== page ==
matrimonial home after separation

| Homeowners

Not many of us think of divorce and selling our matrimonial home while in the throws of crazy, stupid love. Unfortunately, 70,000 Canadians decide to divorce each year. That leaves a lot of confusion and conflict when it comes to asset division. If you’re facing the unfortunate (or sometimes liberating!) situation of divorce, here’s our guide to divvying up your matrimonial home after separation.

What is A Matrimonial Home?

To avoid too much legal speak, let’s first define what we mean when we say “matrimonial home.”

matrimonial home after separationAccording to the Ontario Family Law Act the matrimonial home in Ontario is basically the main residence occupied by you, your spouse and your family. However, it can also include a home such as a cottage. That is if you used it on a regular basis throughout the marriage.

So, what if you own a home prior to your marriage and your spouse moves in after the honeymoon? It’s still your matrimonial home. Why? Because it was your primary residence.

If you both share a property that was your matrimonial home, but you no longer use it your principal residence, it’s not viewed as your matrimonial home after separation. Instead it becomes an “asset” in the division of assets process. An example is a retired couple who’ve moved up to the cottage and are renting their city home.

Determine If You Should Buy Your Spouse Out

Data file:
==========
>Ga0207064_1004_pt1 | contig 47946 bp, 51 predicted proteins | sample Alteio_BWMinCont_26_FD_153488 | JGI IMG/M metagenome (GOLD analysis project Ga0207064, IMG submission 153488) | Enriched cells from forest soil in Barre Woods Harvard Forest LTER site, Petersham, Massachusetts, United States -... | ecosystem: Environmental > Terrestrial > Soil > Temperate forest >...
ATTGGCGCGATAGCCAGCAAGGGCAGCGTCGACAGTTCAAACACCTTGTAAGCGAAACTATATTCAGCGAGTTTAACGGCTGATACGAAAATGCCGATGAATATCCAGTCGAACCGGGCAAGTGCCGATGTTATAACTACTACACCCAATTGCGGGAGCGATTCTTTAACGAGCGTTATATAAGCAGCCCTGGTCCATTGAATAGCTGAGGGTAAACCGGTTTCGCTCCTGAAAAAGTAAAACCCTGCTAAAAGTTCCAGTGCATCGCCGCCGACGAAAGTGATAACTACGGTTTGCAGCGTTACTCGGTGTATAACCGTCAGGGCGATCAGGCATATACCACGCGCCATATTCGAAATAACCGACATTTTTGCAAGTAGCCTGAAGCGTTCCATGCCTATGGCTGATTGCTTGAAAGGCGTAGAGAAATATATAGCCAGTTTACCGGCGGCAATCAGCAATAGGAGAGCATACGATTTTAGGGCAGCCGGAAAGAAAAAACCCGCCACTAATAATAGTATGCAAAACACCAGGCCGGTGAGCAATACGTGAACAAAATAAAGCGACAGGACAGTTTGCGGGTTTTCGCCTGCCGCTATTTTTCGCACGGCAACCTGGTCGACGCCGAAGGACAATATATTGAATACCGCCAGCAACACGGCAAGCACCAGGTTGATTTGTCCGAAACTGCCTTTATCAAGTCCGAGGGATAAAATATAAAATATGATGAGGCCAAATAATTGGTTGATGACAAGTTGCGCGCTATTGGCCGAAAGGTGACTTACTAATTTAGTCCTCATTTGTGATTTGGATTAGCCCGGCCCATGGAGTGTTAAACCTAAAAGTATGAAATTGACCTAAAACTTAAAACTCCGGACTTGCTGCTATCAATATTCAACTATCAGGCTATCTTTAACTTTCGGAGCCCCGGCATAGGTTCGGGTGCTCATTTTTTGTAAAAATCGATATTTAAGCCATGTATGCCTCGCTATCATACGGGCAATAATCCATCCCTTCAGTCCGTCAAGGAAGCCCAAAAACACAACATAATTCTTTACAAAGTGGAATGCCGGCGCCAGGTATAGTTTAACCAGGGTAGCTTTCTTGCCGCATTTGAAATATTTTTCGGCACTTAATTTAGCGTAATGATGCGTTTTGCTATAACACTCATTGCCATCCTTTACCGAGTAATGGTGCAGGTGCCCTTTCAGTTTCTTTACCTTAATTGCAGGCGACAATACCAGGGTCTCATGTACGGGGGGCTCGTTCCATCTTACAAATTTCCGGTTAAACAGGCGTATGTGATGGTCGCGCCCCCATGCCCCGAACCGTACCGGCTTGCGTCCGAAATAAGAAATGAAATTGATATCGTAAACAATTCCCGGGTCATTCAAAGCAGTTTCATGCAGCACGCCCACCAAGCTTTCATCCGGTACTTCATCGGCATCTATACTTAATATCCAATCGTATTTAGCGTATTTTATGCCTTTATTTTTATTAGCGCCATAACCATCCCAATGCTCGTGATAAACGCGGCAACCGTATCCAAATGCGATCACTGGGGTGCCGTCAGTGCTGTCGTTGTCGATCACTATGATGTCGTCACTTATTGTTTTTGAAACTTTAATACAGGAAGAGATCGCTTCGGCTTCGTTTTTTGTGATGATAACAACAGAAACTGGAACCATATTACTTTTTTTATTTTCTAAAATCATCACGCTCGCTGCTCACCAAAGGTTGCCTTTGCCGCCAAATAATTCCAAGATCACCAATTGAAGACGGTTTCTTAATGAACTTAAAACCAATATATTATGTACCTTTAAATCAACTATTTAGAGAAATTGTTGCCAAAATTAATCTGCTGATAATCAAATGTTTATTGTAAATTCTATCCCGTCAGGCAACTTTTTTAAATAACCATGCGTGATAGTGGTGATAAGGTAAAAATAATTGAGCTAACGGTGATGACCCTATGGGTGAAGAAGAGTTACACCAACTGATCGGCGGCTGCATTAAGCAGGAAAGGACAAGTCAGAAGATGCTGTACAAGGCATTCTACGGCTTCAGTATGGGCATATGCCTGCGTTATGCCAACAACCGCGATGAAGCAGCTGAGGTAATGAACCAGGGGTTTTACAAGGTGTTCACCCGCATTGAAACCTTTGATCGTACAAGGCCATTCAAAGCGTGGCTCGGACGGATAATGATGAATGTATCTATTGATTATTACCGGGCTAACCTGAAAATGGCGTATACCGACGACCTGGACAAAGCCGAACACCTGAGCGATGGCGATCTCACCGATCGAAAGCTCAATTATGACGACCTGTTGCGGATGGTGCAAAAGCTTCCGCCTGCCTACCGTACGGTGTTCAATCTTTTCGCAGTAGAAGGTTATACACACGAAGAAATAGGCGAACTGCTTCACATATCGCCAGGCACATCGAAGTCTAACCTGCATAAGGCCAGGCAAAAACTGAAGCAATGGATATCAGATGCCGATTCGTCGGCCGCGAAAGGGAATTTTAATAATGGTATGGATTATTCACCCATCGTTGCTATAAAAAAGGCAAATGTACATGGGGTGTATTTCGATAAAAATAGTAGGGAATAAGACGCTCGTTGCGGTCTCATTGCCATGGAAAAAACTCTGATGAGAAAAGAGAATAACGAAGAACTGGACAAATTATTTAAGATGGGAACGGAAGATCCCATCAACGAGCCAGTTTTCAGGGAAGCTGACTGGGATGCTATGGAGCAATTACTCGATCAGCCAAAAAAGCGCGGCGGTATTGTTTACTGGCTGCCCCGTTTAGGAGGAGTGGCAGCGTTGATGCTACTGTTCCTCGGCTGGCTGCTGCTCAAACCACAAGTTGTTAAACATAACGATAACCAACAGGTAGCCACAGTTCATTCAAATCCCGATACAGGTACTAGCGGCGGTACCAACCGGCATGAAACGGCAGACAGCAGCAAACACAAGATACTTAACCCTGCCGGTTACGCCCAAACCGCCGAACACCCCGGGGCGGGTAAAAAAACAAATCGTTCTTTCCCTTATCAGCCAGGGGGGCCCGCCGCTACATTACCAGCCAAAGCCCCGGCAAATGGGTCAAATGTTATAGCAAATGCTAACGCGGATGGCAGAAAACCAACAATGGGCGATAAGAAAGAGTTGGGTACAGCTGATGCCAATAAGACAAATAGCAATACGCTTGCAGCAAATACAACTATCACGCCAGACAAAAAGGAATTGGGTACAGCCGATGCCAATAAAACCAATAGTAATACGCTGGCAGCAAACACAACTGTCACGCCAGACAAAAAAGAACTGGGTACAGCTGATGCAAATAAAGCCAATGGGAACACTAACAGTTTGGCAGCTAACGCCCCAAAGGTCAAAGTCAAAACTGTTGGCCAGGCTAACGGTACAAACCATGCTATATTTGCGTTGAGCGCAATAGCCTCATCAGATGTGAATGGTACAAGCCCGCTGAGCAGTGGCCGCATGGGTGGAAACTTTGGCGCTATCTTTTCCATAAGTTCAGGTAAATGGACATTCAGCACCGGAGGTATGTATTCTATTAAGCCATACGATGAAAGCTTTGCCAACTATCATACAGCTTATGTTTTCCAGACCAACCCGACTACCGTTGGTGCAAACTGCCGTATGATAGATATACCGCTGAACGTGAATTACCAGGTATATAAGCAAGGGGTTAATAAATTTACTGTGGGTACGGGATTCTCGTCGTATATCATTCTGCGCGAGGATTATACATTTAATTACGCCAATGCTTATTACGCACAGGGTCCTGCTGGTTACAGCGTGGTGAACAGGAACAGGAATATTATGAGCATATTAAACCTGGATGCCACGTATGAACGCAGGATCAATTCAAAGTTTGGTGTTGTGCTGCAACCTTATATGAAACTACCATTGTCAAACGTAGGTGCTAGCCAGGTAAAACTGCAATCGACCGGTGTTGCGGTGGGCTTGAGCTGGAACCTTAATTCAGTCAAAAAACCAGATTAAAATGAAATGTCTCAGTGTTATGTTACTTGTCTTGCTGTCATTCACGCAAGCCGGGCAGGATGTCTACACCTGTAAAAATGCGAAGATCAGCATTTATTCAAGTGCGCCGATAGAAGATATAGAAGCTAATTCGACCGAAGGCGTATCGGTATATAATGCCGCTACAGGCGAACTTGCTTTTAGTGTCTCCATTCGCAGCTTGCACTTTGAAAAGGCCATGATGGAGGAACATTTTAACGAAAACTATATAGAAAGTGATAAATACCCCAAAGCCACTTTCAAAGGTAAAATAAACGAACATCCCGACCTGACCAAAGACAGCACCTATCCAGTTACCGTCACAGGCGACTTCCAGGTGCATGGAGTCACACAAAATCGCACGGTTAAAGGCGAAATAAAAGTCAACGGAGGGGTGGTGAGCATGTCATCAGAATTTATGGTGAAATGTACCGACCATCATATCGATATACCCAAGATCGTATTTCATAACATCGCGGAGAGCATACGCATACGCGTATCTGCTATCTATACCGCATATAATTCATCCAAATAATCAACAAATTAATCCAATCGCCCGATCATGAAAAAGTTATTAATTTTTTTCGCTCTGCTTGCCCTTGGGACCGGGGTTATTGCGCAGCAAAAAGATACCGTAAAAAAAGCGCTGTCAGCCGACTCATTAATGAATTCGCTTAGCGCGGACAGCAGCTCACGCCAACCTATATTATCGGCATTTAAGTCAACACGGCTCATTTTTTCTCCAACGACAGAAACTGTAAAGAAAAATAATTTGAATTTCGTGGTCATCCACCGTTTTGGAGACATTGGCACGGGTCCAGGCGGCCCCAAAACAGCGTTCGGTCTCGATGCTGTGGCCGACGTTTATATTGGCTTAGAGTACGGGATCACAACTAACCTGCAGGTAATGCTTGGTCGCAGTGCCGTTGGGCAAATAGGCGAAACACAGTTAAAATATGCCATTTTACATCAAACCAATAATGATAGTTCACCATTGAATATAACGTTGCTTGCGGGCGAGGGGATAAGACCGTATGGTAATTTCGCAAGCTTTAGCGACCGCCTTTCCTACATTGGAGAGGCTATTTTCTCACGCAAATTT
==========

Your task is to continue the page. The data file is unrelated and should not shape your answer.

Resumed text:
It seems a little silly to even say this, but you really need to ask yourself what you want. Some people will have a strong connection to the home and want to stay, while others can’t bear to be in there. You might not care so much about the house but realize the strong connection you have to the community, especially if you have kids. Even in the case of the most amicable breakups, you might even face an unexpected power struggle over who should get to stay and who should go.  

It might be helpful to consider some questions before selling a home after a divorce:

  • Can you really move on with your life if you stay put?
  • If you have kids, what’s best for them?
  • Does a totally new home and ‘hood sound better suited to your new single lifestyle?
  • Can you manage the current mortgage payments without sacrificing a truly enjoyable quality of life? 
  • You love the community but can you afford a new home in the area if your spouse forces you to sell?
  • If you sell, what neighbourhoods will you be able to afford?

The last thing you want is to make a rash decision that’ll worsen your financial situation by adding debt to your list of crappy feelings and the emotional stress of divorce. So, consider long and hard to make sure you are doing what’s right to make your future bright. 

How to Sell a House During a Divorce: 4 Options

The bottom line is you’ve got four potential scenarios to consider when it comes to your home and divorce:

  1. Sell and split the profit